Dutch Study: Limited Financial Literacy Hurts Equity Participation

October 31, 2007 (PLANSPONSOR.com) - At a time when more of the burden of directing their retirement savings program is being placed on investors, some don't have the requisite financial literacy to best handle their new responsibilities.

That was a key conclusion of a Dutch study by three economists of the level of investors’ knowledge about investment vehicles and market dynamics and particularly the extent to which they put money into the equity markets. The paper, Financial Literacy and Stock Market Participation, was prepared for the National Bureau of Economic Research.

“Individuals have become increasingly active in financial markets and market participation has been accompanied or even promoted by the advent of new financial products and services,” the paper said. “However, some of these products are complex and difficult to grasp, especially for financially unsophisticated investors.”

Authors Maarten van Rooij, of the Dutch Central Bank; Rob Alessie of Utrecht University Department of Economics and Annamaria Lusardi, Department of Economics at Dartmouth College, found through their survey that those with low literacy are more likely to rely on family and friends as their main source of financial advice and are less likely to invest in stocks.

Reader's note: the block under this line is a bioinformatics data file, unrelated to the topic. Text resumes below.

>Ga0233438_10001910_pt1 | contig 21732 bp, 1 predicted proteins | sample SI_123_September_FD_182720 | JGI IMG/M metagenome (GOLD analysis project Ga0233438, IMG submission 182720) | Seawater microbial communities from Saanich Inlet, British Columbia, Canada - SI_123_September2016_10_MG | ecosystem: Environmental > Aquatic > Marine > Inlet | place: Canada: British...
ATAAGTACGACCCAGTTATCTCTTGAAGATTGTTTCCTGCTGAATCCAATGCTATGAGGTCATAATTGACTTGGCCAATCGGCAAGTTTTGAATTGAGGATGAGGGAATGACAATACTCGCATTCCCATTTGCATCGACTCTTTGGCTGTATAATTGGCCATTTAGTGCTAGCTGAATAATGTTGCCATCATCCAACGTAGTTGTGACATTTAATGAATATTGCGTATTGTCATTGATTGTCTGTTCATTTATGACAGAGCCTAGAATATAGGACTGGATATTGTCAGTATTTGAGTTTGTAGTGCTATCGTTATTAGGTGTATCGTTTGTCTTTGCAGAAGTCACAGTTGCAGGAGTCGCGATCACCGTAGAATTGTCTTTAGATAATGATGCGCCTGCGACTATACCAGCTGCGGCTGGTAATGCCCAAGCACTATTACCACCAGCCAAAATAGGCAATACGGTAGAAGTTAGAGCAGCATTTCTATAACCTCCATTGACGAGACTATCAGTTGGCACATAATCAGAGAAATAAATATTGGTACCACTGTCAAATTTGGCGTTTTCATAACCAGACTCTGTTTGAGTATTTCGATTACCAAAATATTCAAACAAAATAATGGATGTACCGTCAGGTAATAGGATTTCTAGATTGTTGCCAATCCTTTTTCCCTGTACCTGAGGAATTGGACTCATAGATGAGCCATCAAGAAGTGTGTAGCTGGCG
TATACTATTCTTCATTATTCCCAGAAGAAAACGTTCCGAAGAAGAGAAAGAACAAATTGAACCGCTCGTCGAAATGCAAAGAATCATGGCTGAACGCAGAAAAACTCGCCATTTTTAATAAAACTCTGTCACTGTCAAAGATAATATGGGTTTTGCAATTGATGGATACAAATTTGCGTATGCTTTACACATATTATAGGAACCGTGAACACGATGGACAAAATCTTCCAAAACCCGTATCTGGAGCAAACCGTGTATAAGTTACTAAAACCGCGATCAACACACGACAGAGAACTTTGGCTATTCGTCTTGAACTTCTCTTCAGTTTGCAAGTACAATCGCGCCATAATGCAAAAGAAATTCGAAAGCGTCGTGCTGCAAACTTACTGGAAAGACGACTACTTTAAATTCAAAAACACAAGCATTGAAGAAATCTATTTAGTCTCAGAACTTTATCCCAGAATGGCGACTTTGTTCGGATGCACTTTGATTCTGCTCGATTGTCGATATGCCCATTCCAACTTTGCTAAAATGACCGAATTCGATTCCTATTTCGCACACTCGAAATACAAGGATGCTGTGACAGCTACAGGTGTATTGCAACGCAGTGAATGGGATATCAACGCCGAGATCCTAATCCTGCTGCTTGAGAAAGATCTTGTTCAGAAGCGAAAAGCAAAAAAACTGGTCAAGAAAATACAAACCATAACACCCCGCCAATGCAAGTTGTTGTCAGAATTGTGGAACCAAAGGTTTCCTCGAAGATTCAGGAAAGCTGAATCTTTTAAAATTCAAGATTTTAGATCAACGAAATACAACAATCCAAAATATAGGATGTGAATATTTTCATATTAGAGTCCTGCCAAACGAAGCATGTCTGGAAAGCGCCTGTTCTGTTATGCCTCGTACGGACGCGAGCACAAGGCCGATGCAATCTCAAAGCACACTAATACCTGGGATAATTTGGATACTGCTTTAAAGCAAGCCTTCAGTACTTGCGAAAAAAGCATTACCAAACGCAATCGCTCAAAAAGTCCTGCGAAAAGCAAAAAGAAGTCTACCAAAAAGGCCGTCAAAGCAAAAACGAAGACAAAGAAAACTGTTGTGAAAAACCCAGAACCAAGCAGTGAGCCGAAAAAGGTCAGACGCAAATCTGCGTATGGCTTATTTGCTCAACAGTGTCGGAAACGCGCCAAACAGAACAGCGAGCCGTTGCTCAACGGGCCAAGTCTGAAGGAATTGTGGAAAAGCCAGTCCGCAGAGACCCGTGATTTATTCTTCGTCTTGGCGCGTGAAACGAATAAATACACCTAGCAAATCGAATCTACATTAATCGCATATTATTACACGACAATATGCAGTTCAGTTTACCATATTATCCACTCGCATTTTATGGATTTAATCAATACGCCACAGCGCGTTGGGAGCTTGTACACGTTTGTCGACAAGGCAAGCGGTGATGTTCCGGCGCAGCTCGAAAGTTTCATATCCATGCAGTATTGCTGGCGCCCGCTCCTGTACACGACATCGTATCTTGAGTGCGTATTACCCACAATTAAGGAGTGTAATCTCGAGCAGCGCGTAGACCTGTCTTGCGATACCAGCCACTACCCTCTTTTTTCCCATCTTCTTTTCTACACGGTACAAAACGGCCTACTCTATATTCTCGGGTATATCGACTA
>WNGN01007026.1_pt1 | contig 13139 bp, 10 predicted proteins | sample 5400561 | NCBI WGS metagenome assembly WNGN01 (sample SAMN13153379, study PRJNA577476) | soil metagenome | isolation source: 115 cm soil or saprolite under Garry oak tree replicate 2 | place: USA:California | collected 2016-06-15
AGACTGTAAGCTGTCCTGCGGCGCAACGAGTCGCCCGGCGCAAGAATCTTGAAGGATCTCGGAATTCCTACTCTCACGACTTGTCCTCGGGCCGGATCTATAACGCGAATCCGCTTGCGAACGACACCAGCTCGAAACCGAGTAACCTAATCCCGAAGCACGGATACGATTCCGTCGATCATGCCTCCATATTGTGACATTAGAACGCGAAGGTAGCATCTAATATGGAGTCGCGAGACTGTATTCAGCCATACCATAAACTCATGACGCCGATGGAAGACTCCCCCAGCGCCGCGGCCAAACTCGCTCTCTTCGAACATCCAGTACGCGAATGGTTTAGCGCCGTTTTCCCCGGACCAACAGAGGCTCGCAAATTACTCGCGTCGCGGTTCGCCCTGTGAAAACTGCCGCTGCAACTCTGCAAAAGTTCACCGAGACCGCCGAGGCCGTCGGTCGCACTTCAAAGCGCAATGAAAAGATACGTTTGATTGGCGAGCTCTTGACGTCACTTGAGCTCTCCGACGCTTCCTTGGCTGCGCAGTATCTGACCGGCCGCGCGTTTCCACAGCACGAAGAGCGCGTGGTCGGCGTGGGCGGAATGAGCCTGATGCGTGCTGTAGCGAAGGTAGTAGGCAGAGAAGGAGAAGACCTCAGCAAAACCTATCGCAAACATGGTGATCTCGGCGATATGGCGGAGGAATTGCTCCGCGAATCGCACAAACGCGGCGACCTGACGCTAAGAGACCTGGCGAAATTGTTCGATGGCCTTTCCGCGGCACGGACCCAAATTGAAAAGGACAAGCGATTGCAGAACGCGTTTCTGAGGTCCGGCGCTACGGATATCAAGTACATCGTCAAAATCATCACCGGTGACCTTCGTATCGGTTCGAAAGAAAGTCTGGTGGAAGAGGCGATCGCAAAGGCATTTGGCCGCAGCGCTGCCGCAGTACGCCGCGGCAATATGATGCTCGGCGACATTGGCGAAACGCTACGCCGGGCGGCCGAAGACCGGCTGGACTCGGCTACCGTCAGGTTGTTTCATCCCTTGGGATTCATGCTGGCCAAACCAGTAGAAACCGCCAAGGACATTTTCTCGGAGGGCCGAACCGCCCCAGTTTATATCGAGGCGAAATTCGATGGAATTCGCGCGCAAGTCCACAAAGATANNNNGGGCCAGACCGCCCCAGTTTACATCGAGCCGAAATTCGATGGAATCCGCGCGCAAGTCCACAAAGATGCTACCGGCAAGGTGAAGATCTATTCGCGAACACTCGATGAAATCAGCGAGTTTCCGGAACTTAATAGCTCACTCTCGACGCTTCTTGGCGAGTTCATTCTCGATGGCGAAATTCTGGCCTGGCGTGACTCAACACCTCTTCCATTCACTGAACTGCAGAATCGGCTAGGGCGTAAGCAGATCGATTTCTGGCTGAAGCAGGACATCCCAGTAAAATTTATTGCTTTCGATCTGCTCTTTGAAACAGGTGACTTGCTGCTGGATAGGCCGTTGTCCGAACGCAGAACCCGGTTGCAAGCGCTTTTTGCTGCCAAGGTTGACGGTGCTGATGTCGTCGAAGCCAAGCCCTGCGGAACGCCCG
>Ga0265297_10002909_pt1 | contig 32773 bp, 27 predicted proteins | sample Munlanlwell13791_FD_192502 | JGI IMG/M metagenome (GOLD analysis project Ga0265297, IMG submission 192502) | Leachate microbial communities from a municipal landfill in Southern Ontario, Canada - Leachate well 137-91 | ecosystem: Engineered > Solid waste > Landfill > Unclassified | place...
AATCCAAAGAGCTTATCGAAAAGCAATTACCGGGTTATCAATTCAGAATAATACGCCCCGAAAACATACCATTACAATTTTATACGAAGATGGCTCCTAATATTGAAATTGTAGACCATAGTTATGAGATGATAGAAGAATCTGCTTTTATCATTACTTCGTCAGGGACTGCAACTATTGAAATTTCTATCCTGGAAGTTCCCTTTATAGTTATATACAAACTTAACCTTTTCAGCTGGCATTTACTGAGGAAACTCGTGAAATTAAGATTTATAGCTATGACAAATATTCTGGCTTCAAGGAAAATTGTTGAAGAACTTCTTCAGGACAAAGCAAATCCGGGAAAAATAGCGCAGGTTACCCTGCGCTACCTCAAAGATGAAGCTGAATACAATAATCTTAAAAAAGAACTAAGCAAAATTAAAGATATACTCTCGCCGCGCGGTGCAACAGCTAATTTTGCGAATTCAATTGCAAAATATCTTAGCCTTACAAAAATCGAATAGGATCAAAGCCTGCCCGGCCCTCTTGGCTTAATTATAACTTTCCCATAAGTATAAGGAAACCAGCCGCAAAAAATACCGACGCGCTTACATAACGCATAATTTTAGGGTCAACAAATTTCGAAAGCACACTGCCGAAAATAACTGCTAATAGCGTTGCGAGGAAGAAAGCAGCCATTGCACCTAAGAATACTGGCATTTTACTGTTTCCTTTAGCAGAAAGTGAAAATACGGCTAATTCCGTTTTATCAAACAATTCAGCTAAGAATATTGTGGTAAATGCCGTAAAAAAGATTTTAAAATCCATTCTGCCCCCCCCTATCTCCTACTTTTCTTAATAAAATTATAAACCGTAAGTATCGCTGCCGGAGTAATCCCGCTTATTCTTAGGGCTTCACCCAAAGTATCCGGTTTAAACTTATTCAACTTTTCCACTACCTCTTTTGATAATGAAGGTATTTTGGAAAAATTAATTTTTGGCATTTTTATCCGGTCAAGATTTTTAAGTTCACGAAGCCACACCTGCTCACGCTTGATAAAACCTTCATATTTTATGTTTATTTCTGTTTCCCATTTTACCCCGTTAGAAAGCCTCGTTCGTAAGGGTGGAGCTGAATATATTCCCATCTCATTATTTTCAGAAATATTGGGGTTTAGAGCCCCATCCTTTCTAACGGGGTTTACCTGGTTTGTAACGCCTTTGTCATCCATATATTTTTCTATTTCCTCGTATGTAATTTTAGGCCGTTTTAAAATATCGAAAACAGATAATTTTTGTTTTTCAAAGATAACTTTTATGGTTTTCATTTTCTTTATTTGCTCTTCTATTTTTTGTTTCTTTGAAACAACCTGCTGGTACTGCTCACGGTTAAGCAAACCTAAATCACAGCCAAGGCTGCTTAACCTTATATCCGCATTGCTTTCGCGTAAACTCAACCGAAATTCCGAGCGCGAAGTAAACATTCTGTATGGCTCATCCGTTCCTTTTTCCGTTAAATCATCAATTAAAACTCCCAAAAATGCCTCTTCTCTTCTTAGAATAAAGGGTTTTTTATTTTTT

The researchers found financial literacy to be limited among their Dutch respondents when it came to understanding stocks and bonds, the concept of risk diversification, and the working of financial markets.

“Our data show that the majority of households display basic financial knowledge and have some grasp of concepts such as interest compounding, inflation, and the time value of money,” the authors wrote. “However, very few go beyond these basic concepts; many households do not know the difference between bonds and stocks, the relationship between bond prices and interest rates, and the basics of risk diversification.”

In fact, the paper suggested that a lack of understanding of economics and finance is a “significant deterrent” to stock ownership. In response, properly targeted financial education efforts may be key to helping workers more effectively save for retirement, the economists contended.

“…financial literacy differs substantially depending on education, age and gender. This suggests that financial education programs are likely to be more effective when targeted to specific groups of the population,” the authors asserted. “… any privatization programs should take into account that, when put in charge of investing for their retirement, financially unsophisticated individuals may not invest in the stock market. Thus, to work effectively, privatization programs need to be accompanied by well-designed financial education programs.”

The research report can be ordered from http://www.nber.org/papers/w13565 .